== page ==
Mozabite people

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بني مزاب
Photograph of a Mozabite, May 19, 1889
Total population
150,000–300,000 (2015)[1]
Regions with significant populations
M'zab valley, Algeria
Mozabite and Arabic
Ibadi Islam[2] and Judaism
Related ethnic groups
Other Berbers[3]

The Mozabite people or Banu Mzab (Arabic: بني مزاب) are a Berber ethnic group inhabiting the M'zab natural region in the northern Sahara in Algeria, numbering about 150,000 to 300,000 people.[1] They speak primarily the Mozabite language, one of the Zenati languages in the Berber branch of the Afroasiatic family. Mozabites are primarily Ibadi Muslims, but there was a small population of Jews as well.[4]

Mozabites mainly live in five oases; namely, Ghardaïa, Beni Isguen, El Atteuf, Melika and Bounoura, as well as two other isolated oases farther north: Berriane and El_Guerrara. Ghardaïa is the capital of the confederation, followed in importance by Beni Isguen, the chief commercial centre.


In 767, a refugee Persian Ibadi leader founded the Rustamid kingdom, leading to most of the Berber population adopting Ibadi Islam. After being defeated at Tiaret by the Fatimids in 911, they were banished to Ouargla in the Sahara[5] and founded an independent state in the M'zab in 1012.[1][5] In 1012, further persecutions made them flee to their present location, where they long remained invulnerable.[5]

In the 1500s, they recognized nominal Ottoman authority. After the capture of Laghouat by the French in 1852, the Mozabites concluded a convention in 1853 and accepted to pay an annual contribution of 1,800 francs in return for their independence. In November 1882, the M'zab country was definitely annexed to French Algeria.[5]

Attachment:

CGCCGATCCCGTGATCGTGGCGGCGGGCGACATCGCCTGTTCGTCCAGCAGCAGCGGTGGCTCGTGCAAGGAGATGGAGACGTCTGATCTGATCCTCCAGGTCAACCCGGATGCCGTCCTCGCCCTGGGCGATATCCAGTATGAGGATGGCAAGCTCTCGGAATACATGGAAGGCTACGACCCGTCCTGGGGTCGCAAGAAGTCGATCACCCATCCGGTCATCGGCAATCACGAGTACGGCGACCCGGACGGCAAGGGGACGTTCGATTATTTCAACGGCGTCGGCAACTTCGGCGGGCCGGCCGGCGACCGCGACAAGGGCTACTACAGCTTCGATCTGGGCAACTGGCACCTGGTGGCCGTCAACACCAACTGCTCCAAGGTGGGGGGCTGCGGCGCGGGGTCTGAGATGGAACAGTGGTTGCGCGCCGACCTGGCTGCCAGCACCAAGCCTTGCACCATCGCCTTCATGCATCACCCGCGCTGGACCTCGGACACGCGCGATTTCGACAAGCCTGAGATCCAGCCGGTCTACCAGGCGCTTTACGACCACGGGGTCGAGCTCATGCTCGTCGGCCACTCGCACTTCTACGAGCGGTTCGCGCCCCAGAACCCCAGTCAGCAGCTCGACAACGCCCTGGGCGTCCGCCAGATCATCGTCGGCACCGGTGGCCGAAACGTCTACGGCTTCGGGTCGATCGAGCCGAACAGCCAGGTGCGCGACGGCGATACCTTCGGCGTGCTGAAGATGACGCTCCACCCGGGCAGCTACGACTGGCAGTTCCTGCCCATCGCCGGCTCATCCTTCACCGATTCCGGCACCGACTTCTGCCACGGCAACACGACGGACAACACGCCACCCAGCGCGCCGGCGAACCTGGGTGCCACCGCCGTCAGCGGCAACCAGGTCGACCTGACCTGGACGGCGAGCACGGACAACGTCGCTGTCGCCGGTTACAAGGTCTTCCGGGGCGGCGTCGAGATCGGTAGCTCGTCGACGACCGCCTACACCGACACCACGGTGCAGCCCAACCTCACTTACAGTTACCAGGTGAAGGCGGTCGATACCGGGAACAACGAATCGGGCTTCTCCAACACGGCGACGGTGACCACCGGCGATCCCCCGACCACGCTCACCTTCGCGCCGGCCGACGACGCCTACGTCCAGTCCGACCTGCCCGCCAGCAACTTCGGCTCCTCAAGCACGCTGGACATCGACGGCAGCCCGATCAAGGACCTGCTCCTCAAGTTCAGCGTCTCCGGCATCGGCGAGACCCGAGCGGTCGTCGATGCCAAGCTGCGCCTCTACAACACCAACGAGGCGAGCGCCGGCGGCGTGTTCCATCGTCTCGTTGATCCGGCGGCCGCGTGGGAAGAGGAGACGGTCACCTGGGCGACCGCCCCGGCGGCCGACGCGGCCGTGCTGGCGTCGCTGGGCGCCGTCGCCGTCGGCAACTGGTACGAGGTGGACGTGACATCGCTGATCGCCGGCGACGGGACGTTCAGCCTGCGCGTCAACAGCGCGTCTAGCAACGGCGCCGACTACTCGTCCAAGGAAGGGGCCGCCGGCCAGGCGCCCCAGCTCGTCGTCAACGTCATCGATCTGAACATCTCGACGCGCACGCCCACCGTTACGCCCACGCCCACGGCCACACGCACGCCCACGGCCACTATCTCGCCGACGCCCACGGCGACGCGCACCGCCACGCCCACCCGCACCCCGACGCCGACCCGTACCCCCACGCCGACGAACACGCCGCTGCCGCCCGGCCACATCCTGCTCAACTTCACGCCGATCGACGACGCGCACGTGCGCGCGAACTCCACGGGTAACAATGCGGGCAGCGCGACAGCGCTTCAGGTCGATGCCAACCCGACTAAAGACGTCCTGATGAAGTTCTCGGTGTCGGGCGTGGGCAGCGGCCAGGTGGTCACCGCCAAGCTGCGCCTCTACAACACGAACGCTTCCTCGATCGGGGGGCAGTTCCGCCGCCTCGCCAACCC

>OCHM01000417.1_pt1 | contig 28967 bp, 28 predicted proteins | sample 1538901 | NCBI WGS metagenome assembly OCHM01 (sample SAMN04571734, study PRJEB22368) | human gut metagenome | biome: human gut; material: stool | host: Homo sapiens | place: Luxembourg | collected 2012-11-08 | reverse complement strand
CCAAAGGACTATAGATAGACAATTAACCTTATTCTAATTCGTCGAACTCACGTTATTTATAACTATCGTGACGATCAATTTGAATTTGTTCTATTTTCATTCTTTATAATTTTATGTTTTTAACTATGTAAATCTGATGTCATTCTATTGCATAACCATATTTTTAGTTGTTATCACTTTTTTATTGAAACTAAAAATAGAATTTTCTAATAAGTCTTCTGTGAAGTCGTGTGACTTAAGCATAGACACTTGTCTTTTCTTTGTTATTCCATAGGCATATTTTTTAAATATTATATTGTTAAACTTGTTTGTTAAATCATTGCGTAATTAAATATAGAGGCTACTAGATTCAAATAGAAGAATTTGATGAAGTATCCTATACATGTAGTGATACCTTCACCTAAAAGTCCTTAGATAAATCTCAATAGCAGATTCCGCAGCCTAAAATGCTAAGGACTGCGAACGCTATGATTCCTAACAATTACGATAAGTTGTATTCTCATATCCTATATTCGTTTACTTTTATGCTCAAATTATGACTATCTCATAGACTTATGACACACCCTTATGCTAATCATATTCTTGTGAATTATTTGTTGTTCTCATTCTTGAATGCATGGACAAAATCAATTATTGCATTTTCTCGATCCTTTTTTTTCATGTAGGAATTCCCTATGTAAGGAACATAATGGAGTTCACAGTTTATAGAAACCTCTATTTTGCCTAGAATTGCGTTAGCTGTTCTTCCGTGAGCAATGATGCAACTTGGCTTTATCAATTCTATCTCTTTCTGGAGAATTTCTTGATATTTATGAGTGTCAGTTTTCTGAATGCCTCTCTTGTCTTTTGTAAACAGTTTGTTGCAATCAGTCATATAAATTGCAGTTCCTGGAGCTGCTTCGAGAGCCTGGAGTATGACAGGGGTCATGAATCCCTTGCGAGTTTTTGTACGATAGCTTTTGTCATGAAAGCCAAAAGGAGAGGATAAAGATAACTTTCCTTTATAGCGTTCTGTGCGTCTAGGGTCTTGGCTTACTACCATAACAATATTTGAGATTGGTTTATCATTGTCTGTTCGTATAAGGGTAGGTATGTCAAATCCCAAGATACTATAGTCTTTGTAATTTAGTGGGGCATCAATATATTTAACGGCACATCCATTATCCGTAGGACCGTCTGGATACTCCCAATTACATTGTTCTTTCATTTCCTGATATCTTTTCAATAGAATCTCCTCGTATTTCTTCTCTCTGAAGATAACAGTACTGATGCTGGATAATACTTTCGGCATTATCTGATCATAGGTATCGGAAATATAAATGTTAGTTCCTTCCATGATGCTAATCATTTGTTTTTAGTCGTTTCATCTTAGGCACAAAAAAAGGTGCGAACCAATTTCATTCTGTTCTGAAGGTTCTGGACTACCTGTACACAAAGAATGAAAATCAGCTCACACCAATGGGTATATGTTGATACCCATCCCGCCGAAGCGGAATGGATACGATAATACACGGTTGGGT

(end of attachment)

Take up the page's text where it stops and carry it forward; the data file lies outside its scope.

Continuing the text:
Since the establishment of French control, Beni Isguen has become the depot for the sale of goods from Europe.[5] The Mozabite engineers built a system of irrigation works that made the oases much more fertile than before.[5]


Berber-speaking areas of the M'zab, Ouargla, and Oued Righ

Mozabites speak the Mozabite language, a branch of the Zenati group of Berber languages. Many also speak Algerian Arabic as a second language.[6] The Mozabite language is spoken by around 150,000 people.[7]

Mozabite Jews in French Algeria[edit]

It is not canonically agreed when Jews first came to Southern Algeria, but one theory suggests they were sent there by the Ibadite leadership in the 14th century from Tunisia, as part of a merchant trade route. They continued as a merchant community, with subsequent waves of immigration during times of anti-Semitism across the Sahara, Europe, and the Middle East. In 1881, one year before the French annexed the Mzab, there were estimated 3,000 Mozabite Jews out of the 30,000 Algerian Jews. By 1921, the latter number would grow to 74,000, a result of a spike in anti-Semitism in the later 1800s and early 1900s, but the Mozabite Jewish community would remain small, with most Jewish migrants settling in the north.[8]

Mozabite Horsemen in Ghardaia.

In 1882, when the French military annexed the Mzab, it began an administrative rule that was separate from the northern departments. Unlike their northern Jewish counterparts, many of the Mozabite Berber Jews in Southern Algeria were classified by the French under the “indigenous code”. Given the diversity of the Mzab Jewish population, the French administration incorporated some “culturally Saharan” but ethnically non-indigenous Jews to the north and gave them citizenship under the Crémieux Decree of 1870. That perceived distinction by the French between Berber and non-Berber Jews of the Mzab was not a reflection of “technical precision” but rather “a manufactured form of legal difference”.[9] While the French sought to assimilate the Northern Jewry as French citizens, they recognised religious rule of the Mozabite Jewish population and kept them separate under indigenous law, which meant severely limiting its political and social power.[10]